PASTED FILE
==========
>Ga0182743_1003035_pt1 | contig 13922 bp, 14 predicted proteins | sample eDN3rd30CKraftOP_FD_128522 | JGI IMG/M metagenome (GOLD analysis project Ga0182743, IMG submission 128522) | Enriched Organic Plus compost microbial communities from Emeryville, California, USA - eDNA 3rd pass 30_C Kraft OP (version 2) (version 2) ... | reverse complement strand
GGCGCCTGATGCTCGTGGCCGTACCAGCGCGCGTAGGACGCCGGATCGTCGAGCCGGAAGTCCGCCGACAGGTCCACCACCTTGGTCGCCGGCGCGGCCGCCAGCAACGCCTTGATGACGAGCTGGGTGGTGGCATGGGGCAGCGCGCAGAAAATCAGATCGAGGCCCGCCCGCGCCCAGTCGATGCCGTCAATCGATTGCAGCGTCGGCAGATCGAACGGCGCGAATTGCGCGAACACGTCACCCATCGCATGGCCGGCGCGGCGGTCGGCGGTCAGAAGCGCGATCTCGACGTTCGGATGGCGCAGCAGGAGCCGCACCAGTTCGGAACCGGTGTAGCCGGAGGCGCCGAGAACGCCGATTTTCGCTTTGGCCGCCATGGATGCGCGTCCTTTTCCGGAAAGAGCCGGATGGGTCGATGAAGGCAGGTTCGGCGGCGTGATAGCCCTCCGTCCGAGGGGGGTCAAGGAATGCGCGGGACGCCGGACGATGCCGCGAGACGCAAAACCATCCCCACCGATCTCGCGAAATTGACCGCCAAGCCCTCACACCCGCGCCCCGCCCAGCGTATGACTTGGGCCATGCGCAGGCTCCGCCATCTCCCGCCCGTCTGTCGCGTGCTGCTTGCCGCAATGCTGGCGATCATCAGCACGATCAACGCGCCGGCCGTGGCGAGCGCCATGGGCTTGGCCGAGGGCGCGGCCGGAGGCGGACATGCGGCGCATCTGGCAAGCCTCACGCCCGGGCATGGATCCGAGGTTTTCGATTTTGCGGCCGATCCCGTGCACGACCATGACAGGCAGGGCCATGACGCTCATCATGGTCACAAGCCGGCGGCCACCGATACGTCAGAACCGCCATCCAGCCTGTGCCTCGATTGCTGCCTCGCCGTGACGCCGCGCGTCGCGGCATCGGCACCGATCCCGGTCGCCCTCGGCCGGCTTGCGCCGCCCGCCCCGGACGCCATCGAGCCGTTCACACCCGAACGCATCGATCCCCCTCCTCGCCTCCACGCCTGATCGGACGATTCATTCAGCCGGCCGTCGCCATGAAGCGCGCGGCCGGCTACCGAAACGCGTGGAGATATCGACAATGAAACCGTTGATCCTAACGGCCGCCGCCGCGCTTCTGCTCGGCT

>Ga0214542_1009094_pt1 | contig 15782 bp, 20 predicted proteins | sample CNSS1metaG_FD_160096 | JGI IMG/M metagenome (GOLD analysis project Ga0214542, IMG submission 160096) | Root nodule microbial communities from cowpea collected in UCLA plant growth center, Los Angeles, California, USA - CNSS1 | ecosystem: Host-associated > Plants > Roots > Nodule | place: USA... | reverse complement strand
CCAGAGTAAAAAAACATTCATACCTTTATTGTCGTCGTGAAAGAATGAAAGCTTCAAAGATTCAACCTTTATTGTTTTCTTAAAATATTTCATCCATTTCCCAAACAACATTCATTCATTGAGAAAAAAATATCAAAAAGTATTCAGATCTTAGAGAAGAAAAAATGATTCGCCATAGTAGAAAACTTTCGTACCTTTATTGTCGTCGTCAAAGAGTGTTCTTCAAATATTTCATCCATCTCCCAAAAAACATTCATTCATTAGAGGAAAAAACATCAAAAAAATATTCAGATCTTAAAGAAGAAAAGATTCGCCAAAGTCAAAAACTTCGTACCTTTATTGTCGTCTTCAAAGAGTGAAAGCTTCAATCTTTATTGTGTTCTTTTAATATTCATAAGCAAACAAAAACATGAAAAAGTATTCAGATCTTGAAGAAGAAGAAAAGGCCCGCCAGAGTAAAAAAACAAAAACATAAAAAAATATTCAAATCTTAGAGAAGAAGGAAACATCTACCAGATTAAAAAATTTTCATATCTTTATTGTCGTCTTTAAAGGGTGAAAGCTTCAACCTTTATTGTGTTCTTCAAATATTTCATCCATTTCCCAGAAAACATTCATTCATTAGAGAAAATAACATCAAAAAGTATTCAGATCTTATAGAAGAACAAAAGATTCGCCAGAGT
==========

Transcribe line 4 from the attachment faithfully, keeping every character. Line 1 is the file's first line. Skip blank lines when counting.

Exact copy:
CCAGAGTAAAAAAACATTCATACCTTTATTGTCGTCGTGAAAGAATGAAAGCTTCAAAGATTCAACCTTTATTGTTTTCTTAAAATATTTCATCCATTTCCCAAACAACATTCATTCATTGAGAAAAAAATATCAAAAAGTATTCAGATCTTAGAGAAGAAAAAATGATTCGCCATAGTAGAAAACTTTCGTACCTTTATTGTCGTCGTCAAAGAGTGTTCTTCAAATATTTCATCCATCTCCCAAAAAACATTCATTCATTAGAGGAAAAAACATCAAAAAAATATTCAGATCTTAAAGAAGAAAAGATTCGCCAAAGTCAAAAACTTCGTACCTTTATTGTCGTCTTCAAAGAGTGAAAGCTTCAATCTTTATTGTGTTCTTTTAATATTCATAAGCAAACAAAAACATGAAAAAGTATTCAGATCTTGAAGAAGAAGAAAAGGCCCGCCAGAGTAAAAAAACAAAAACATAAAAAAATATTCAAATCTTAGAGAAGAAGGAAACATCTACCAGATTAAAAAATTTTCATATCTTTATTGTCGTCTTTAAAGGGTGAAAGCTTCAACCTTTATTGTGTTCTTCAAATATTTCATCCATTTCCCAGAAAACATTCATTCATTAGAGAAAATAACATCAAAAAGTATTCAGATCTTATAGAAGAACAAAAGATTCGCCAGAGT